The Ups and Downs of Banking M&A

Consolidation of the US banking industry continues. Since 1996, the number of banks nationally is down 48% to 5,980 from 11,454, according to the Federal Deposit Insurance Corporation. The first wave of consolidation was driven by growth. The recession drove a second wave over the last decade.  

 Matt Gambs is ‎a senior vice president at Wintrust Financial. He is very familiar with the community banking realm. Over his 23-year career he worked his way up from a teller to president and CEO of two different community banks in the Chicago metro area. Each bank, Bloomingdale Bank & Trust and Diamond Bank, was sold during each of the respective waves.

Pre-Recession Success  Founded in 1991, BB&T was a community bank that grew to a value of $450 million, largely by garnering investments from local families. By 2004, shareholders were retiring and seeking liquidity. As president and CEO, Gambs needed to find an advisor who had a proven ability to sell banks and do so for cash.

 I gave the board three options for advisors,” says Gambs. “The one we chose wasn’t the biggest and their presentation wasn’t the flashiest, but they were just successful at making deals that benefited shareholders. Our shareholders weren’t going to take stock. It needed to be a complete cash deal.”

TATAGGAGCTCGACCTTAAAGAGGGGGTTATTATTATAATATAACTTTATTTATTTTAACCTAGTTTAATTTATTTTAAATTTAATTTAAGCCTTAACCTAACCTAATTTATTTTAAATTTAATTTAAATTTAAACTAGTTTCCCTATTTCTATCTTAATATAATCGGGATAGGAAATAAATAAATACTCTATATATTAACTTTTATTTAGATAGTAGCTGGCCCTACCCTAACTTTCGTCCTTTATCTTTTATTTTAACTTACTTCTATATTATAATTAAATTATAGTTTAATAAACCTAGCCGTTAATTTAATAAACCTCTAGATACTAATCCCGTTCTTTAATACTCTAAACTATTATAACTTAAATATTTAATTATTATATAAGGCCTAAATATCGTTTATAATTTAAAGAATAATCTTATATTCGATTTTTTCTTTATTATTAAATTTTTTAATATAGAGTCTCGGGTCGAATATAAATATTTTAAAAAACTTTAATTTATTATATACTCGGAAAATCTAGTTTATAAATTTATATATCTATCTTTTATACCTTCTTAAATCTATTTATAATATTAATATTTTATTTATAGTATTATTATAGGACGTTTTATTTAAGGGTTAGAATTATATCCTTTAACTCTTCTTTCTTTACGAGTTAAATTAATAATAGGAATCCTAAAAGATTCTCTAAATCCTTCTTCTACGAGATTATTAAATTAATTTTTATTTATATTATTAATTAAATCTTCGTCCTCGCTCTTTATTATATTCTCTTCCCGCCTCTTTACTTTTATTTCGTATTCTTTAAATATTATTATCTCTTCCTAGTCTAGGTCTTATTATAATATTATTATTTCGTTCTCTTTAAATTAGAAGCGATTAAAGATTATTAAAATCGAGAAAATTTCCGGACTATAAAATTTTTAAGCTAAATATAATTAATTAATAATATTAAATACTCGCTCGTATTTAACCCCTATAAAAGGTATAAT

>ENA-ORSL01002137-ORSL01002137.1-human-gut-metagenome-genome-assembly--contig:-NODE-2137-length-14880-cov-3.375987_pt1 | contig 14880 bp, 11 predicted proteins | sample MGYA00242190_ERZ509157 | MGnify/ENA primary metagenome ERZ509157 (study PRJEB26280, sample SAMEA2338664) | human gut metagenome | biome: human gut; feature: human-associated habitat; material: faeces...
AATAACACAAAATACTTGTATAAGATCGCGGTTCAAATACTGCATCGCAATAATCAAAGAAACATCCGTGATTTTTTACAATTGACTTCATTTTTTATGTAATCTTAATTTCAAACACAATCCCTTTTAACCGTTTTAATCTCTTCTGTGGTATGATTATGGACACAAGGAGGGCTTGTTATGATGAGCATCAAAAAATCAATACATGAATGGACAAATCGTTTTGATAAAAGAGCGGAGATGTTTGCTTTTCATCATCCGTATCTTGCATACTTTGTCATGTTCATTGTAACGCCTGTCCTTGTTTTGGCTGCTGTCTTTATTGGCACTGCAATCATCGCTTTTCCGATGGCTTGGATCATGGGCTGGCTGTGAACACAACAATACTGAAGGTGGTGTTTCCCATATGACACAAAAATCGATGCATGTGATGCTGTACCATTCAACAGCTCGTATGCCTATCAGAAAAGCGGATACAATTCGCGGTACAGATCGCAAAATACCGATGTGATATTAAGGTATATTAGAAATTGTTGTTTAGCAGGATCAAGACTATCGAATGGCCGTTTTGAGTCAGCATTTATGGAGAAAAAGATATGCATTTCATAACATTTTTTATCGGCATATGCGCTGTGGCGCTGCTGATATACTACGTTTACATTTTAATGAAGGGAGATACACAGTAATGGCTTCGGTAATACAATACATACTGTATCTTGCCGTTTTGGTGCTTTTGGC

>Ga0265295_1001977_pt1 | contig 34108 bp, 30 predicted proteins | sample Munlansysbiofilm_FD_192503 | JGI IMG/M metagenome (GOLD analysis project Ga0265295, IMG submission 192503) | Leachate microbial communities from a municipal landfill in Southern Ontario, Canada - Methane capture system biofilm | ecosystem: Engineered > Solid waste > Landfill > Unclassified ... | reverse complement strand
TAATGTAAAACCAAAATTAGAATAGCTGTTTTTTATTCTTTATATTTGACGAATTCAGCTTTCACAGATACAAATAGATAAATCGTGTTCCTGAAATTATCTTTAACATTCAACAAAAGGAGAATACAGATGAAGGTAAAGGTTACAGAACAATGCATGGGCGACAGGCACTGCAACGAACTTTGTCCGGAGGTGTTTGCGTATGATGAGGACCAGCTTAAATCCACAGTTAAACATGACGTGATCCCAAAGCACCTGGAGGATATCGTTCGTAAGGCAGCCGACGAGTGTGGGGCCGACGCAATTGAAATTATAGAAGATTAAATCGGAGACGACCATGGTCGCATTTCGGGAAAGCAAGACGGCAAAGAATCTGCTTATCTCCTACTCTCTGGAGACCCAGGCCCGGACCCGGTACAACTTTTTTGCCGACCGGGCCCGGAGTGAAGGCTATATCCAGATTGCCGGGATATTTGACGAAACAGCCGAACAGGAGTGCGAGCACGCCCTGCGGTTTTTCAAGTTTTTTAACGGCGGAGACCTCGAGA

According to Gambs, it takes discipline not to commit to the first advisor, and to find additional voices other than those of the investment bankers, such as attorneys, as a source of guidance.

 The $104.9 million all-cash deal closed in 2006 at 2.65 times BB&T's book value and 22 times the prior year's earnings.


Post-Recession Challenges  Buoyed by the success at BB&T, Gambs found himself at Schaumburg-based Diamond Bank in 2008. Although troubled when he joined, Gambs had a plan. “I thought I could fix it, grow it, we could put more capital in, then buy another bank.”

 Gambs felt he had the bank on the upswing, but then the recession hit. Diamond, whose origins date back to 1886, quickly found itself with more troubled loans than capital. With most of the troubled loans in the form of mortgages or apartment loans, it quickly became clear there was a strong need for an equity infusion.

 “My owner wanted to exit and limit his liability. The regulators wanted us to be able to find a pathway out of this without having to fail.”

 In July of 2013, Wintrust acquired Diamond Bank for an aggregate purchase price of approximately $2.9 million. Failure was averted, and Gambs has an interesting perspective on his role. “I always looked at the Diamond part of my life as a successful failure.”

 While community banking used to be a positive area for investors, consolidation and post-recession regulations have changed that. “To get people anywhere near the return that they want for their investment is challenging now,” says Gambs. “The margins in banking are very thin when compared to other industries. There is very little room for error.”


For more on what might be stifling bank M&A in Chicagoland, check out this story posted on Crain’s Chicago Business last week.

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